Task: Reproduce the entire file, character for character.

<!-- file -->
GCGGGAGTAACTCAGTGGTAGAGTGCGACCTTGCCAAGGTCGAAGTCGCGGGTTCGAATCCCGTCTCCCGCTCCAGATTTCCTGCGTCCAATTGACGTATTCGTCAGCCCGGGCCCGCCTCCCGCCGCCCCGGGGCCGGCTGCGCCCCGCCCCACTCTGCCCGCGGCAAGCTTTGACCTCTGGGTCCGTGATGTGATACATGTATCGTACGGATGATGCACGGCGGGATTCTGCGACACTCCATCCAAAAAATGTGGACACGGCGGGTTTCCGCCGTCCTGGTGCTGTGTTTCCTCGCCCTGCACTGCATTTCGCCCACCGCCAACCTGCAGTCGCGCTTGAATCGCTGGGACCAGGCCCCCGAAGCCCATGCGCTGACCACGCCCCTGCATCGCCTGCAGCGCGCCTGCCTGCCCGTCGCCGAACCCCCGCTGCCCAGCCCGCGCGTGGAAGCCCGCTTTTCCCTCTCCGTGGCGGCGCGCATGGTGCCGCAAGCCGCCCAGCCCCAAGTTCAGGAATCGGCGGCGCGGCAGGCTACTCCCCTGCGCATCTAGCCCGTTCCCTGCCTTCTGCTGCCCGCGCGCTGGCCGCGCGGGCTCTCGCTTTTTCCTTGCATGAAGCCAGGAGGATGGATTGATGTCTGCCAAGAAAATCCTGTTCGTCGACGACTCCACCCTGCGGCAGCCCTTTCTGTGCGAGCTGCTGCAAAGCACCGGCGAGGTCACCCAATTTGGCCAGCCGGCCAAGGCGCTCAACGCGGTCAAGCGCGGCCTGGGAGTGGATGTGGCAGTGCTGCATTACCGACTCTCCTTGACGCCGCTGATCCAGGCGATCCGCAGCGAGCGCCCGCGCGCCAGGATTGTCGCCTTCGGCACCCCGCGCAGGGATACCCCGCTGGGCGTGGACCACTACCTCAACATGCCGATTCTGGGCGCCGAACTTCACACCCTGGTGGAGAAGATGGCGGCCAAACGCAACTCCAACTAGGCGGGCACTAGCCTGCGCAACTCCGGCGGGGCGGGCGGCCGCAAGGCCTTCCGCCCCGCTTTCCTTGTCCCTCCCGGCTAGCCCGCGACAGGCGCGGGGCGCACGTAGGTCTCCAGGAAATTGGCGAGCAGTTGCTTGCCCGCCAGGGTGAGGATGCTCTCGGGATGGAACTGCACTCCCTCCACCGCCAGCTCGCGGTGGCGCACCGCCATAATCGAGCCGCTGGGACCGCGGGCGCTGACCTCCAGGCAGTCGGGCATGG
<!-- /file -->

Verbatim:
GCGGGAGTAACTCAGTGGTAGAGTGCGACCTTGCCAAGGTCGAAGTCGCGGGTTCGAATCCCGTCTCCCGCTCCAGATTTCCTGCGTCCAATTGACGTATTCGTCAGCCCGGGCCCGCCTCCCGCCGCCCCGGGGCCGGCTGCGCCCCGCCCCACTCTGCCCGCGGCAAGCTTTGACCTCTGGGTCCGTGATGTGATACATGTATCGTACGGATGATGCACGGCGGGATTCTGCGACACTCCATCCAAAAAATGTGGACACGGCGGGTTTCCGCCGTCCTGGTGCTGTGTTTCCTCGCCCTGCACTGCATTTCGCCCACCGCCAACCTGCAGTCGCGCTTGAATCGCTGGGACCAGGCCCCCGAAGCCCATGCGCTGACCACGCCCCTGCATCGCCTGCAGCGCGCCTGCCTGCCCGTCGCCGAACCCCCGCTGCCCAGCCCGCGCGTGGAAGCCCGCTTTTCCCTCTCCGTGGCGGCGCGCATGGTGCCGCAAGCCGCCCAGCCCCAAGTTCAGGAATCGGCGGCGCGGCAGGCTACTCCCCTGCGCATCTAGCCCGTTCCCTGCCTTCTGCTGCCCGCGCGCTGGCCGCGCGGGCTCTCGCTTTTTCCTTGCATGAAGCCAGGAGGATGGATTGATGTCTGCCAAGAAAATCCTGTTCGTCGACGACTCCACCCTGCGGCAGCCCTTTCTGTGCGAGCTGCTGCAAAGCACCGGCGAGGTCACCCAATTTGGCCAGCCGGCCAAGGCGCTCAACGCGGTCAAGCGCGGCCTGGGAGTGGATGTGGCAGTGCTGCATTACCGACTCTCCTTGACGCCGCTGATCCAGGCGATCCGCAGCGAGCGCCCGCGCGCCAGGATTGTCGCCTTCGGCACCCCGCGCAGGGATACCCCGCTGGGCGTGGACCACTACCTCAACATGCCGATTCTGGGCGCCGAACTTCACACCCTGGTGGAGAAGATGGCGGCCAAACGCAACTCCAACTAGGCGGGCACTAGCCTGCGCAACTCCGGCGGGGCGGGCGGCCGCAAGGCCTTCCGCCCCGCTTTCCTTGTCCCTCCCGGCTAGCCCGCGACAGGCGCGGGGCGCACGTAGGTCTCCAGGAAATTGGCGAGCAGTTGCTTGCCCGCCAGGGTGAGGATGCTCTCGGGATGGAACTGCACTCCCTCCACCGCCAGCTCGCGGTGGCGCACCGCCATAATCGAGCCGCTGGGACCGCGGGCGCTGACCTCCAGGCAGTCGGGCATGG